Our first official post-vacation Blazers-related post covers Damian Lillard. He's the guy everybody's asking about. How good is he? Is what we saw in Summer League indicative or was it too good to be true?
I recorded a full-length VideoCast before I left for vacation but my computer and YouTube chose that day to have a spat. They wouldn't talk to each other and I didn't have time to get them back on speaking terms before I left. I'm going to cannibalize some of that pre-Summer-League video now with this short discussion of Lillard. It serves two purposes:
1. It covers the basics...or at least as much as you can cover in three minutes.
2. It'll show that I'm not just reacting to Lillard's Summer League MVP performance in what I say, as Summer League hadn't happened yet when this was filmed. Check it out and then read on.
So what have we learned? First, Lillard performed about as expected in Summer League, just on the high end of scale. We already knew he could do these things. They weren't flukes. He can dribble either direction, score off of drive and jumper both, hit from range, use screens, make decent decisions with the ball. He's not an uber-dominant athlete but he thinks his way into plenty of points. Though not mentioned in the video clip, we also knew his defense was lacking...a fault on display in Vegas as well. This really is Damian Lillard. What you saw is mostly what you'll get.
Naturally we'll throw in the caveat that Summer League is not the end of the journey, just the first step. You cannot prove yourself in Vegas. The only solid, permanent conclusions you can draw from Summer League are the failures. If you blow it there, you can't make it in this league. If you succeed there a half dozen steps yet remain before stardom.
We should also mention that Summer League is made for guys like Lillard. Ball-handling, scoring guards find a paradise in the desert. Nate Robinson was a Vegas Summer League superhero. Jamal Crawford used to light it up too. You all know what Jerryd Bayless did for the Blazers a few years back. When his talent and skills mixed with that environment, Lillard was going to look good.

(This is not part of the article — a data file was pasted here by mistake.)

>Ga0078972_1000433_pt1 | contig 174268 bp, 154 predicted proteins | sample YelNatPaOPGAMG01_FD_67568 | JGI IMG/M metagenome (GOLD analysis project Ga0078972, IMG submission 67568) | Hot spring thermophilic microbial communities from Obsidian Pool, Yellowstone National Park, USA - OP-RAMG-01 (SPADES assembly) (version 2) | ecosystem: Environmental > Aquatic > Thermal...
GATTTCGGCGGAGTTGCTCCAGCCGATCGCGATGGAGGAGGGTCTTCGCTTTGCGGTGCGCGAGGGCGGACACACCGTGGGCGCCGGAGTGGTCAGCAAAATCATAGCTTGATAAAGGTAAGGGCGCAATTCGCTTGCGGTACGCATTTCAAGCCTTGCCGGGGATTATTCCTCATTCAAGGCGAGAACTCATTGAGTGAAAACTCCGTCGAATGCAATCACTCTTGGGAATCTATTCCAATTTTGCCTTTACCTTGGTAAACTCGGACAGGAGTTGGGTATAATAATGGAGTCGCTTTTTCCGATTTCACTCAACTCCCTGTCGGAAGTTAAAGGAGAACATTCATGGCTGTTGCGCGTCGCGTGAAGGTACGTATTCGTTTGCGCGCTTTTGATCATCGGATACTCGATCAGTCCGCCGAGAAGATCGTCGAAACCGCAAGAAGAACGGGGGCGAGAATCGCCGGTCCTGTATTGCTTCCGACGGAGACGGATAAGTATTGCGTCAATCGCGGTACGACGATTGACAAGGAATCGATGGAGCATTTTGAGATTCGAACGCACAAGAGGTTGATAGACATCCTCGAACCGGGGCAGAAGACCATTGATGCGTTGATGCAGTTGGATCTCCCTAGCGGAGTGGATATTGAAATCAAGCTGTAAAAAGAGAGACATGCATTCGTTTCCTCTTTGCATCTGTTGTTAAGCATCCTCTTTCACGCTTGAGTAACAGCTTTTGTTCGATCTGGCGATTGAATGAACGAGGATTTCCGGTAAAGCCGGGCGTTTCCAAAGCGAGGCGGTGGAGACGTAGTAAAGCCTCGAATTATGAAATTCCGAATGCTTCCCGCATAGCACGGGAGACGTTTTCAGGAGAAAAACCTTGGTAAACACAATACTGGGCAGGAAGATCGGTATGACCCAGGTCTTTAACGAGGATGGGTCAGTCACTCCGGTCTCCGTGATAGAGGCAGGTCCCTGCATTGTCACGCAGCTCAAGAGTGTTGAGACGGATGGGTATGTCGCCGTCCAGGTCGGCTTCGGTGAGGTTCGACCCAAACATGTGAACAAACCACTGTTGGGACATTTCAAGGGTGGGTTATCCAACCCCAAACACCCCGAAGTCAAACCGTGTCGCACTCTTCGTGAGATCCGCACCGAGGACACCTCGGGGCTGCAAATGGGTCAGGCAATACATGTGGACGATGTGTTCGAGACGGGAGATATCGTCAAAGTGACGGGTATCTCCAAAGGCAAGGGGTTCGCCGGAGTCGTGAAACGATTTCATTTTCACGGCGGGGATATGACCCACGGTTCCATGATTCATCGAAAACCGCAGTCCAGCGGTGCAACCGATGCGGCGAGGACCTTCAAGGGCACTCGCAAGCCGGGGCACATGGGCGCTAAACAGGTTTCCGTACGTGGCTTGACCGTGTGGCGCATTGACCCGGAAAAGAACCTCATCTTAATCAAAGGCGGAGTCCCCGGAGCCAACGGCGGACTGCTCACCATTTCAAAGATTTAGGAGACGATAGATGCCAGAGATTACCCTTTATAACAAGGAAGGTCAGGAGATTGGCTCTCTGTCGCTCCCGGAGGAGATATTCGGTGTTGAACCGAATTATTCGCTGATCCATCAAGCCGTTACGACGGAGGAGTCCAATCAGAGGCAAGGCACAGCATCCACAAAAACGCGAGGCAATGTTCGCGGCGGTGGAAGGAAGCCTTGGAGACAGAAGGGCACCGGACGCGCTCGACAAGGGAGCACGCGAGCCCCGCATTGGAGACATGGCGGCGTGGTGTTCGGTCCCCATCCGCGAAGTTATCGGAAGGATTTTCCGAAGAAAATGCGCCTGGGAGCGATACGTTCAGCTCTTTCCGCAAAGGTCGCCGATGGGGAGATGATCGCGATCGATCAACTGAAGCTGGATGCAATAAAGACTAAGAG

Lillard's MVP should be viewed in the same light as his excellence at Weber State. It's not like the competition was NBA-quality but he dominated against the opponents he was given. What more could you ask? What more could he do? So far he's accomplished everything he was supposed to: develop into a lottery pick in college, play like a star in Vegas. He's 2-0 in that six-step process. I certainly prefer that to a guy with pedigree and/or potential who somehow keeps stumbling on the way to his theoretical ceiling.
An author I read long ago (don't remember who) wrote about assassins who trained from childhood by jumping over sunflowers (or some such plant). They started on Day 1 when the flower was tiny and kept at it every day. They didn't even notice that when the stalk had grown six feet tall they were performing miraculous jumps. Their leaping ability kept pace with the rising bar. That's the Lillard way. I have a feeling that as you put better competition in front of him he's going to get better too. It'll take time, but you're going to like this guy.
The other thing I hit on strongly in the video was the Jerryd Bayless comparisons which started when Lillard was labeled a short scoring guard and increased with the Vegas MVP. Before Ben came on board and relieved me of the travel duties I used to cover Summer League. I saw Brandon Roy play down there. I saw Jerryd Bayless light up the court as well...floor seats, every moment, every game.
Reaction to Roy in media circles was enthusiastic but somewhat muted. He wasn't a standout athlete. They knew he was the "most NBA-ready" guy out there before he came. He was supposed to be good. My reaction to Roy was just plain enthusiastic. You had to watch what he was doing with his dribble, his direction-changing capacity, the way his brain was scanning the court and finding the openings. I told readers to give him a little time (unnecessary, as it turns out, as he won Rookie of the Year) and he was going to be very, very good.
Reaction to Bayless in media circles was hot. He was a physical specimen. He poured in points. He was only a low lottery pick but he looked like an All-Star in the making. I had one guy, now departed for another network, turn to me after a Jerryd dunk and say with incredulity, "It's not fair that you guys got Bayless!" I gave Jerryd his due, but it was immediately evident that he was no Roy. It wasn't just the height but the way he scored, the way he saw the floor (or didn't), the skills he showed (or didn't). I didn't say it to the incredulous guy, but I would have happily let him have Bayless for the starry-eyed deal he no doubt would have made me at that moment. I figured Bayless would make some kind of an impact, likely as a bench scorer, but he wasn't going to make THAT kind of an impact.
Damian Lillard is closer to Brandon Roy than he is to Jerryd Bayless. That's not to say he IS Roy. I don't expect he'll win Rookie of the Year (though he could well be in the discussion given his likely playing time) nor do I expect him to be a perennial All-Star and All-NBA candidate. But if you're comparing level of skill, talent, potential impact, and likelihood of success among high-level Summer League standouts--putting Bayless on one end of the scale and Roy on the other--Lillard will drift heavily towards Roy. He's multi-dimensional, a point manufacturer, he's got enough body and speed, and he's got the brain.
So no worries, Blazer fans. It looks as if Portland's first high pick of the new era was well-spent. Enjoy watching this guy develop. You'll see some bumps and bruises but overall you're going to be pleased.